However, what if she had followed her mother’s advice and discovered that she was a BRCA1 mutation carrier when she was 21 years old? Would her life have taken a different course? Ever since the discovery of the fact that cancer risk can be inherited, the medical community has been looking for the best ways to prevent cancer or at least discover cancer early. Regular mammograms and MRI screening are a must for women known to have an increased hereditary risk. Knowing that the increased risk is real also gives women the opportunity to plan to have a family and then take the additional precautions, including risk-reducing surgery to remove breast tissue and ovaries. While many women fear such a drastic step, thanks to reconstructive surgery and hormone replacement therapy, it no longer has to have the emotional and aesthetic impact it would have had in previous decades.
And the moral of this story?
Being aware of your own health and that of your extended family members can alert you to your own risk of getting a certain disease like cancer. Today’s advances in medicine and genetic diagnostics can give you a head start in detecting cancer early or prevent it from developing in the first place. So don’t hesitate! If in doubt consult a doctor or speak to a genetic counsellor to learn more about your personal cancer risk – for your own peace of mind.
Disclaimer: The information provided in this article is in no way intended to replace expert medical advice. Always discuss the best possible course of action for your situation with your doctor.
What is inheritance (heredity) of genetic characteristics?
Every egg and sperm cell has one copy of a person’s genes – half of the total set other body cells have. When egg and sperm meet, the two copies combine together to produce a new set of genes in a new child. Therefore, the chance of a child inheriting a bad copy of a gene from one of his or her parents is 50%. However, nature doesn’t always make perfect copies and instead mixes and matches the sets of genes present in an egg or sperm cell. This is why siblings are similar but NOT identical. Siblings have a lot of genes in common with each other. Yet, some genes are different in each sibling, making each of them unique individuals
8 Facts about Bladder Cancer
We have recently lost one of the finest actors from Hindi films, Mr. Vinod Khanna, to bladder cancer. The actor, who turned 70 last October, had been fighting advanced bladder cancer since Jan 2017. The word cancer evokes some well-known cancers like blood cancer (leukemia), brain tumor and gruesome pictures of oral and throat cancers that are published on cigarette packs. But bladder cancer? How many of us have heard about this type of cancer before? The question led to some research on our part and here we report a list of some facts about bladder cancer, we all should know:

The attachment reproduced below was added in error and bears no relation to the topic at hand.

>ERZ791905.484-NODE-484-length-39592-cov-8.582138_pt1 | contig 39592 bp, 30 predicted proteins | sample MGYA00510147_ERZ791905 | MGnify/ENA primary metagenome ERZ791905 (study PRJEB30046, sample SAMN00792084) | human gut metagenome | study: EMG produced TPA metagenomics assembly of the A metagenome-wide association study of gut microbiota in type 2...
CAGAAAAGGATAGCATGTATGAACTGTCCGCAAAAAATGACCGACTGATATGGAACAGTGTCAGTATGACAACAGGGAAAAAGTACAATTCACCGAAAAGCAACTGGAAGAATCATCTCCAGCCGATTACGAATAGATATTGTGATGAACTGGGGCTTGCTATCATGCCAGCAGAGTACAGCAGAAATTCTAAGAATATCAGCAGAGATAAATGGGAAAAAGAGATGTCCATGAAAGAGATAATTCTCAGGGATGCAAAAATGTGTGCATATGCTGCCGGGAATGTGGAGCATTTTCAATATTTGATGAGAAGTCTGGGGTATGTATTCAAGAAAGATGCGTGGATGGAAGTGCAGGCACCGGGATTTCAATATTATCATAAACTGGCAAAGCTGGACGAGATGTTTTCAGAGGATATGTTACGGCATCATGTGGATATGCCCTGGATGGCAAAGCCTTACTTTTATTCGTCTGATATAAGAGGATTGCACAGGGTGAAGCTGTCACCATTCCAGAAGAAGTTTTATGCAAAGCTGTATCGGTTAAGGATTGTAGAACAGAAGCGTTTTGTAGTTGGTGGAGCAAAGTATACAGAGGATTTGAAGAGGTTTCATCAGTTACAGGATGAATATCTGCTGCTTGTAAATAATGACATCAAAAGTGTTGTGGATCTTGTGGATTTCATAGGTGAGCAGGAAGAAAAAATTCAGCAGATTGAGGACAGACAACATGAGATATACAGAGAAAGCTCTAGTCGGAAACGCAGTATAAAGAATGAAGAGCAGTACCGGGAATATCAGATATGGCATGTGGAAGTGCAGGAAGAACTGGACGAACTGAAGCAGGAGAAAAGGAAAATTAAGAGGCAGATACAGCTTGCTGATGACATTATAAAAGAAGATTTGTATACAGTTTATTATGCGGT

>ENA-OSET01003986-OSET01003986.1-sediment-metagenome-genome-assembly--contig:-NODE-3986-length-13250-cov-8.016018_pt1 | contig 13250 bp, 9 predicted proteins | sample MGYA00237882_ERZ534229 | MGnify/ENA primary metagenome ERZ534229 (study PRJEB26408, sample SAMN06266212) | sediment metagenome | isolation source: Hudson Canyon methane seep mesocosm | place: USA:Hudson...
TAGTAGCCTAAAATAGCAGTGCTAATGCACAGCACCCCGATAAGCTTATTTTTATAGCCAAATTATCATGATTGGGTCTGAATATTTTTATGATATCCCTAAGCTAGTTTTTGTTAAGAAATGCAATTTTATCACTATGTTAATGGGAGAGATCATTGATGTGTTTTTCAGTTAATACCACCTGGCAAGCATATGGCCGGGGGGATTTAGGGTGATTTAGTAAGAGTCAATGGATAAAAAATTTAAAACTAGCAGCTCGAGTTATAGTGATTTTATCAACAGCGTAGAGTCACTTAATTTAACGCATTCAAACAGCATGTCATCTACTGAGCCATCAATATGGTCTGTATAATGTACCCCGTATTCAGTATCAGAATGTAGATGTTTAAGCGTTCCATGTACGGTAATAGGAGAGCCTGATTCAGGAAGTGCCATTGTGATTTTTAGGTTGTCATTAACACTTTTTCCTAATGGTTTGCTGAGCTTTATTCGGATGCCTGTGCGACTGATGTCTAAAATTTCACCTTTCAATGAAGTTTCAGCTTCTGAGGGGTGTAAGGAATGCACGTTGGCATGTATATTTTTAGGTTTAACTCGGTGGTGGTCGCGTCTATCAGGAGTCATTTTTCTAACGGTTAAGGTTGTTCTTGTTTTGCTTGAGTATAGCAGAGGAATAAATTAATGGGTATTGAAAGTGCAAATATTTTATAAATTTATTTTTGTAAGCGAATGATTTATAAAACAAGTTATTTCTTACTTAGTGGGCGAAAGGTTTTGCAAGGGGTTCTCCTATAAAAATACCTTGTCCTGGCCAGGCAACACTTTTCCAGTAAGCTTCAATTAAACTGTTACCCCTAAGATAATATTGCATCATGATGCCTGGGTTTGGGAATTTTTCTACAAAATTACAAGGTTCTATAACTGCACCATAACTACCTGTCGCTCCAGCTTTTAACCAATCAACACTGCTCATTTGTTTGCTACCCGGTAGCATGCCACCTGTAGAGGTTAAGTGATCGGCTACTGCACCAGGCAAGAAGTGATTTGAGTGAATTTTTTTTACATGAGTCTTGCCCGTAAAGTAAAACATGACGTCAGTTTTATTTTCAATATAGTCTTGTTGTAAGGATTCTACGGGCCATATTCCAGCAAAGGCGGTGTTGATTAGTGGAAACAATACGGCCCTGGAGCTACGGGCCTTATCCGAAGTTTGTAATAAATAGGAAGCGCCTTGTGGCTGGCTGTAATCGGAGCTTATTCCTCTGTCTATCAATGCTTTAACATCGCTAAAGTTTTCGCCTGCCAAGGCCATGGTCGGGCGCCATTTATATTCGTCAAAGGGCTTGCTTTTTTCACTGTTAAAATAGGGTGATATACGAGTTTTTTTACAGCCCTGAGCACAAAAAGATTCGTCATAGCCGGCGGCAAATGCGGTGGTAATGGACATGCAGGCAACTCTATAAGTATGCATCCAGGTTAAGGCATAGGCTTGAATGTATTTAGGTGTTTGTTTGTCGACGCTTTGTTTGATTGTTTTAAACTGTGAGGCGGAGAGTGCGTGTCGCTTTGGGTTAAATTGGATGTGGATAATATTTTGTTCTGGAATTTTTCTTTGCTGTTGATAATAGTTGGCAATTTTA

- Bladder cancer is the fourth prominent cancer in men and eighth most common cancer amongst women, in the Western world. In India, bladder cancer has been noticed in patients ranging from 18-90 years, predominantly in men. In fact, the male-to-female ratio for bladder cancer in India is 8.6:1, especially in some regions of the country where a high incidence of this cancer has been noted (Yuvaraja et al. 2016).
- About 48% of bladder cancer cases are caused by cigarette smoking. Tobacco-related cancers are expected to account for 31% of all cancer deaths by 2021, as per some estimates based on the number of cases recorded in some cancer registries in India (Dsouza 2013).
- Records from the Delhi cancer registry show that in 2003, bladder cancer was the 6th most common cancer recorded.
- In Indian studies, the most common symptom of bladder cancer is blood being passed in the urine, passed out without any pain or discomfort. Passing blood in the urine can be a symptom of several other health issues as well. Therefore, a diagnosis of bladder cancer needs other medical investigations as well.
- Smoking cigarettes, beedis, hookahs and exposure to industrial chemicals from the paints, leather, and textiles industries are the most common causes of bladder cancer. Extracts from a herb called Aristolochia fangchi, used in Chinese medicine, may also cause bladder cancer.
- In patients diagnosed with bladder cancer, more than 70% will experience the recurrence of cancer.
- A total of 32 genes involved in the development of bladder cancer have been identified. Mutations in these genes have been shown to be associated with bladder cancer.
- The progression of bladder cancer can be tracked using liquid biopsy tests. In a nutshell, normal as well as cancer cells shed their DNA into body fluids like blood and urine. There are now techniques available to collect this DNA and identify genetic changes that are associated with cancer, from this DNA. This technique is known as Liquid Biopsy. At Strand, we have developed this technique to understand the status of patients suffering from several cancers, including bladder cancer.
Bladder cancer is treatable in its early stages. Lifestyle changes like quitting smoking can also reduce your risk of suffering from bladder cancer. For more information on cancers and their genetic causes, read our previous issues or head over to our blog. Or follow the StayAheadOfCancer campaign on Facebook.
For more information about Strand Life Sciences and our tests, call 1-800-1022-695 (toll-free in India) or write to us at email@example.com.
StayAheadofCancer – Inheritance
Do you look like your mother? Or do older relatives tell you that you dance just like your father? These are all things we inherit from our family. But unfortunately, there’s also a 50% chance that you inherit an increased risk of certain cancers, including breast cancer, if it runs in your family. A genetic counsellor can help you figure out whether you and other family members are at risk. Write to us at firstname.lastname@example.org or call us toll-free in India at 1-800-102-2695 for an appointment with one of our genetic counsellors. Watch now!